A Sparklepile of Sunshine seems an excellent title for a holiday movie.
The exact phrase, “sparklepile of progressive sunshine,” comes from GQ magazine’s recent description of Prime Minister Justin Trudeau and his welcome to Syrian refugees.
But the words also capture the festive red glow around Canadian politics these days, featuring scenes that wouldn’t be out of place in a cheesy Christmas classic.
It was hard not to think of the opening scenes of the 2003 holiday film Love Actually, for instance, when Trudeau went to the airport to greet the first planeload of Syrian refugees. As Hugh Grant (also a new prime minister in the film) narrates over the scenes from Heathrow Airport’s arrivals area: “If you look for it, I’ve got a sneaky feeling you’ll find that love actually is all around.”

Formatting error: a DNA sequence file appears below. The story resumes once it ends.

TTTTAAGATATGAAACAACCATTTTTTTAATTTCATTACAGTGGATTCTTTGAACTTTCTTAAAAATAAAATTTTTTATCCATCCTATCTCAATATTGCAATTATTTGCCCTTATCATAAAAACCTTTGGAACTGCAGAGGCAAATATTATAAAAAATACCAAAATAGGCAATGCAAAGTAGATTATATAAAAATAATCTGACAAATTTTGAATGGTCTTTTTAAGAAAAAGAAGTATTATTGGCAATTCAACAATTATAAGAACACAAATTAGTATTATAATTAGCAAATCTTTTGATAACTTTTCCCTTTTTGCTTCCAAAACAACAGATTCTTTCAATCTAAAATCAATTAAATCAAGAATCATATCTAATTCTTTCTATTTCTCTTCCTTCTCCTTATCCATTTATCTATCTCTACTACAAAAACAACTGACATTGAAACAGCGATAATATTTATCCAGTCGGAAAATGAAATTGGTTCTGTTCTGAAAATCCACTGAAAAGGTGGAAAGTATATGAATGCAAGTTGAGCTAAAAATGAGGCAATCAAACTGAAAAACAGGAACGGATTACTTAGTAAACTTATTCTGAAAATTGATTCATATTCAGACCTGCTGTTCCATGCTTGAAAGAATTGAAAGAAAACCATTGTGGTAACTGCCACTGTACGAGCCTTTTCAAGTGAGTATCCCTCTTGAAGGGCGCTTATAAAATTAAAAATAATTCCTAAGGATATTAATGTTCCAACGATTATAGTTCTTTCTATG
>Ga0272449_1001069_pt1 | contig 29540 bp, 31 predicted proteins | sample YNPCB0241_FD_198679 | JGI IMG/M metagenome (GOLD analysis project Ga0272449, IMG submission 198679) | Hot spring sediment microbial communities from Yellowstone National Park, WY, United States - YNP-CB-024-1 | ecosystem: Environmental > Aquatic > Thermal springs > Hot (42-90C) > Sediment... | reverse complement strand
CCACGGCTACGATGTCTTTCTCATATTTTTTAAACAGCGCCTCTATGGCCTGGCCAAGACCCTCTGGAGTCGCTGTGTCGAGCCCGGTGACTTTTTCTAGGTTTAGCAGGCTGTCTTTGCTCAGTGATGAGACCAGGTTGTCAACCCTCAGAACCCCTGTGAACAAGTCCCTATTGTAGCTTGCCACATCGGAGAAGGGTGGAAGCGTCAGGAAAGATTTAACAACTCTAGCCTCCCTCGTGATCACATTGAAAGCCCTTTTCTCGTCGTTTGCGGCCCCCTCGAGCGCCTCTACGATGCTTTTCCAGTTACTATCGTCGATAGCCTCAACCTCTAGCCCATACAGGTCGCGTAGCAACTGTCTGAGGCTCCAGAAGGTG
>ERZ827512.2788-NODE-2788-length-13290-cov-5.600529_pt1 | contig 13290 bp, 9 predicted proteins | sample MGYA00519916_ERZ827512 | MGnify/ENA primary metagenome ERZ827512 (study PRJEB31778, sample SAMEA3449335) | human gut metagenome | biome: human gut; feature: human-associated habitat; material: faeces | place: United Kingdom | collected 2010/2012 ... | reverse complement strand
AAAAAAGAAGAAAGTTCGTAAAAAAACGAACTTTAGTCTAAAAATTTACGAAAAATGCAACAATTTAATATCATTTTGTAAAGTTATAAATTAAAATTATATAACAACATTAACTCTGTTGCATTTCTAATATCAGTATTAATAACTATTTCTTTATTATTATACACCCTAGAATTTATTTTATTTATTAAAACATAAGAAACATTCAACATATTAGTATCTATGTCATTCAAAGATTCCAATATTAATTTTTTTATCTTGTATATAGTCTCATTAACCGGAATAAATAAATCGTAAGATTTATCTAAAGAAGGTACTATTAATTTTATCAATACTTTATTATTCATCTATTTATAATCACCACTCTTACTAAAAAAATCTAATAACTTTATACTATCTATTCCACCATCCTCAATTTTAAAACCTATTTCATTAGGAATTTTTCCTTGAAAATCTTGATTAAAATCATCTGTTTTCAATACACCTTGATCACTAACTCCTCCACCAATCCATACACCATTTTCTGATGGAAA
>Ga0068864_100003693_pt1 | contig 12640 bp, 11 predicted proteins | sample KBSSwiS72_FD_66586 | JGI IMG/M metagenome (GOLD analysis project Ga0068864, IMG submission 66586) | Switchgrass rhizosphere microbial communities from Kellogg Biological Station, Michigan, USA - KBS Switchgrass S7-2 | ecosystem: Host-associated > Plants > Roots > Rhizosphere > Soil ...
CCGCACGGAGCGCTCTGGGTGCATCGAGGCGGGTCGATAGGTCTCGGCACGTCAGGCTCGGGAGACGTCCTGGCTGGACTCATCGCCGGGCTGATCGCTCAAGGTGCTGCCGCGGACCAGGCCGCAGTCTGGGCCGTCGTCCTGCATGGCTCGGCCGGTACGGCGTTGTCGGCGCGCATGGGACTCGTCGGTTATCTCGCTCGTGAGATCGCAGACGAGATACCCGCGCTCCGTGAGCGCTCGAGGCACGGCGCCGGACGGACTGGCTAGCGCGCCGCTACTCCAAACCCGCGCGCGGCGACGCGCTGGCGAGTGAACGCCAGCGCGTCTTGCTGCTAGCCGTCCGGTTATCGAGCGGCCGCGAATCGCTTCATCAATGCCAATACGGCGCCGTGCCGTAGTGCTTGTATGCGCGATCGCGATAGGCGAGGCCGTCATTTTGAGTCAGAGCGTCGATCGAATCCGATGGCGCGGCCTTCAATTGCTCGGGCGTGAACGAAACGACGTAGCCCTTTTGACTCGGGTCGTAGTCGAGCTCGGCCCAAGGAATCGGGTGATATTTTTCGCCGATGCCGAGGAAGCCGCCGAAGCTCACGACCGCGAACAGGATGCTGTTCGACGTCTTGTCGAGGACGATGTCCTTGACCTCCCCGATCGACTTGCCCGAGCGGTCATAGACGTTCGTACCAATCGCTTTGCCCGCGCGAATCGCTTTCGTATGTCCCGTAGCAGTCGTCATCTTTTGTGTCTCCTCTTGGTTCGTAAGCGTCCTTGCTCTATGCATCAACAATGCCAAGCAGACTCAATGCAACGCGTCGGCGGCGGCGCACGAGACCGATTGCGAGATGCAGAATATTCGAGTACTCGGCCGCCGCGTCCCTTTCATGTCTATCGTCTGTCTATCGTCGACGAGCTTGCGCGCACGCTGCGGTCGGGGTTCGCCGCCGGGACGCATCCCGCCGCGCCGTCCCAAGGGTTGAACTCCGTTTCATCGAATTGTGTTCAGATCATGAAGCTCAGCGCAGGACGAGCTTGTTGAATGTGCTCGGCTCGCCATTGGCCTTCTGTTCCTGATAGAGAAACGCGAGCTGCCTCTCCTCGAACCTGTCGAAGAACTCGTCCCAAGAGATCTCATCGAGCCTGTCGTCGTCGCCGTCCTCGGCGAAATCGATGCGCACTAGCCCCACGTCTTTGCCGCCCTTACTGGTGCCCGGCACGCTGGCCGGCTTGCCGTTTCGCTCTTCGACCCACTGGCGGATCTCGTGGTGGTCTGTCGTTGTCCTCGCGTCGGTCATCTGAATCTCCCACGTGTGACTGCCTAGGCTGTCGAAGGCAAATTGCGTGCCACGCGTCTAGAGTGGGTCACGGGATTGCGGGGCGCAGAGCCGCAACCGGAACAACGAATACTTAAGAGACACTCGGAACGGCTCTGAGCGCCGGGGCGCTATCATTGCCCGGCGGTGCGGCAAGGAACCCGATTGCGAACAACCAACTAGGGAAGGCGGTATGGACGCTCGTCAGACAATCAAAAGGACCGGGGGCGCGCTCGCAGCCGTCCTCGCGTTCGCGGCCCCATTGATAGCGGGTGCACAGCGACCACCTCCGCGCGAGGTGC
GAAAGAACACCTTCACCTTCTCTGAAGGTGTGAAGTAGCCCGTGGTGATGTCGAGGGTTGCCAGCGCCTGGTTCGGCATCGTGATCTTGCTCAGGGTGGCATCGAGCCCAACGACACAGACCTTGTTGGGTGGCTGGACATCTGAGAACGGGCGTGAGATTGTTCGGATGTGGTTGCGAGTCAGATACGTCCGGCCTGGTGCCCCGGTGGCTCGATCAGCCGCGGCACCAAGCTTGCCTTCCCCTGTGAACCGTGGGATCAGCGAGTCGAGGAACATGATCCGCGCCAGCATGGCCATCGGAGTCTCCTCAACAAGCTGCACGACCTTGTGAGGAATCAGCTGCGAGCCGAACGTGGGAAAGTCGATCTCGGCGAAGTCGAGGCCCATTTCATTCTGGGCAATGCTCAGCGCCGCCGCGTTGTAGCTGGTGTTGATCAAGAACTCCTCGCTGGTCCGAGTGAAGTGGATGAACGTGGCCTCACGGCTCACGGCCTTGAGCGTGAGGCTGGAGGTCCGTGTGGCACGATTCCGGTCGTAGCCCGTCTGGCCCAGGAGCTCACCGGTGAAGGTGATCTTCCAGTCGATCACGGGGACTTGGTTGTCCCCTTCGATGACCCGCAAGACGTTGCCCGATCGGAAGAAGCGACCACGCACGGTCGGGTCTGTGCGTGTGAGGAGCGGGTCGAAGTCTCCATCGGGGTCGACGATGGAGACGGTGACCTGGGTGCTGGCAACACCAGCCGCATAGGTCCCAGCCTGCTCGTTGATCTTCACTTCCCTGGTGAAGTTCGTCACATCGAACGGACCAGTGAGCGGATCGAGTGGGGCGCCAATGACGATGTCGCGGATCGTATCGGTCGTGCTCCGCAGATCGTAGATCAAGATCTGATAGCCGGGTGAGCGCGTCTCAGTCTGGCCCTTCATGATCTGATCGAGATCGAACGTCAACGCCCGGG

After a highly political year in Canada, featuring one of the longest election campaigns in the nation’s history, perhaps it isn’t surprising that the holiday season has acquired political overtones. A new red Liberal government against the backdrop of a green Christmas (so far) in Ottawa, and lots of talk about peace on earth and goodwill toward everyone.
As the Star’s Tim Harper observed in a recent column, “The capital is Bedford Falls, Old Man Potter has been banished and we’re all living in the final scene of It’s a Wonderful Life.”Aren't progressive delusions grand? Don't they fool you into believing that you're living in the final scene of It's a Wonderful Life when in fact their policies are about to make you life a whole lot more difficult verging on the just plain awful?
In that way, Justin Trudeau is much more like the film's idiotic Uncle Billy, who loses all of George Bailey's money, than he is like James Stewart/George Bailey.
BTW, did you know that every time Prime Minister Sparklepile makes another silly promise (one he knows he can't keep) an angel gets its wings?
Or is it a devil gets its horns?
As Delacourt demonstrates, I guess it depends on your perspective.